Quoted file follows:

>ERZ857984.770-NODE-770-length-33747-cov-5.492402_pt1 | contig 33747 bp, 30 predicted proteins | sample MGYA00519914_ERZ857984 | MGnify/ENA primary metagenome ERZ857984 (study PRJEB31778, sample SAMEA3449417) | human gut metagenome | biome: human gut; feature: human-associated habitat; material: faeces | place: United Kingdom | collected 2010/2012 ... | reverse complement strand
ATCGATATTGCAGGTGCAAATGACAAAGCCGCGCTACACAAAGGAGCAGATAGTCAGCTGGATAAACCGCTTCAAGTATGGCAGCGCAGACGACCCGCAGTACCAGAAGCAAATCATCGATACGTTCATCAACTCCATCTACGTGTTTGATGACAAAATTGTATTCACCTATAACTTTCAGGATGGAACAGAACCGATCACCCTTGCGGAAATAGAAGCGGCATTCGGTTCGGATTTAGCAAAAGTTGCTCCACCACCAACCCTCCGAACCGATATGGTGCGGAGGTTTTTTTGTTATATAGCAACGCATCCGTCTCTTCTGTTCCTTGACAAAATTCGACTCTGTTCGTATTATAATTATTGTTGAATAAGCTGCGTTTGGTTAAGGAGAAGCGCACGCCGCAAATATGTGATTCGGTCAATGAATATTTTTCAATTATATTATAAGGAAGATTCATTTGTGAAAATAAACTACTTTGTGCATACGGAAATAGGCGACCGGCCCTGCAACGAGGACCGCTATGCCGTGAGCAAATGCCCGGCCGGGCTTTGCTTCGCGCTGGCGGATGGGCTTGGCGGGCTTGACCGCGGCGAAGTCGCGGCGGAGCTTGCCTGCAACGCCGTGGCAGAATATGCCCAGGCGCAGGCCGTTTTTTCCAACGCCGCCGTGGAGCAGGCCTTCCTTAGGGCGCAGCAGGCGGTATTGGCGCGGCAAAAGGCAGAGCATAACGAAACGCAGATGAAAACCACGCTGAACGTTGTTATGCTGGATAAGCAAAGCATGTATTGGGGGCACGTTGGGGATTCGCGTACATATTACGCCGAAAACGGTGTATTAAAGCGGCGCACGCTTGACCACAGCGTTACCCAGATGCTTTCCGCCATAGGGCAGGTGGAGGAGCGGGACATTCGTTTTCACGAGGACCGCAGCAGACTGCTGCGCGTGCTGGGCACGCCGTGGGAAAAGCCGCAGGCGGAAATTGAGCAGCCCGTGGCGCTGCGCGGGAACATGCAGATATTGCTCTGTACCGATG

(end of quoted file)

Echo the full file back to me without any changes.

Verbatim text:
>ERZ857984.770-NODE-770-length-33747-cov-5.492402_pt1 | contig 33747 bp, 30 predicted proteins | sample MGYA00519914_ERZ857984 | MGnify/ENA primary metagenome ERZ857984 (study PRJEB31778, sample SAMEA3449417) | human gut metagenome | biome: human gut; feature: human-associated habitat; material: faeces | place: United Kingdom | collected 2010/2012 ... | reverse complement strand
ATCGATATTGCAGGTGCAAATGACAAAGCCGCGCTACACAAAGGAGCAGATAGTCAGCTGGATAAACCGCTTCAAGTATGGCAGCGCAGACGACCCGCAGTACCAGAAGCAAATCATCGATACGTTCATCAACTCCATCTACGTGTTTGATGACAAAATTGTATTCACCTATAACTTTCAGGATGGAACAGAACCGATCACCCTTGCGGAAATAGAAGCGGCATTCGGTTCGGATTTAGCAAAAGTTGCTCCACCACCAACCCTCCGAACCGATATGGTGCGGAGGTTTTTTTGTTATATAGCAACGCATCCGTCTCTTCTGTTCCTTGACAAAATTCGACTCTGTTCGTATTATAATTATTGTTGAATAAGCTGCGTTTGGTTAAGGAGAAGCGCACGCCGCAAATATGTGATTCGGTCAATGAATATTTTTCAATTATATTATAAGGAAGATTCATTTGTGAAAATAAACTACTTTGTGCATACGGAAATAGGCGACCGGCCCTGCAACGAGGACCGCTATGCCGTGAGCAAATGCCCGGCCGGGCTTTGCTTCGCGCTGGCGGATGGGCTTGGCGGGCTTGACCGCGGCGAAGTCGCGGCGGAGCTTGCCTGCAACGCCGTGGCAGAATATGCCCAGGCGCAGGCCGTTTTTTCCAACGCCGCCGTGGAGCAGGCCTTCCTTAGGGCGCAGCAGGCGGTATTGGCGCGGCAAAAGGCAGAGCATAACGAAACGCAGATGAAAACCACGCTGAACGTTGTTATGCTGGATAAGCAAAGCATGTATTGGGGGCACGTTGGGGATTCGCGTACATATTACGCCGAAAACGGTGTATTAAAGCGGCGCACGCTTGACCACAGCGTTACCCAGATGCTTTCCGCCATAGGGCAGGTGGAGGAGCGGGACATTCGTTTTCACGAGGACCGCAGCAGACTGCTGCGCGTGCTGGGCACGCCGTGGGAAAAGCCGCAGGCGGAAATTGAGCAGCCCGTGGCGCTGCGCGGGAACATGCAGATATTGCTCTGTACCGATG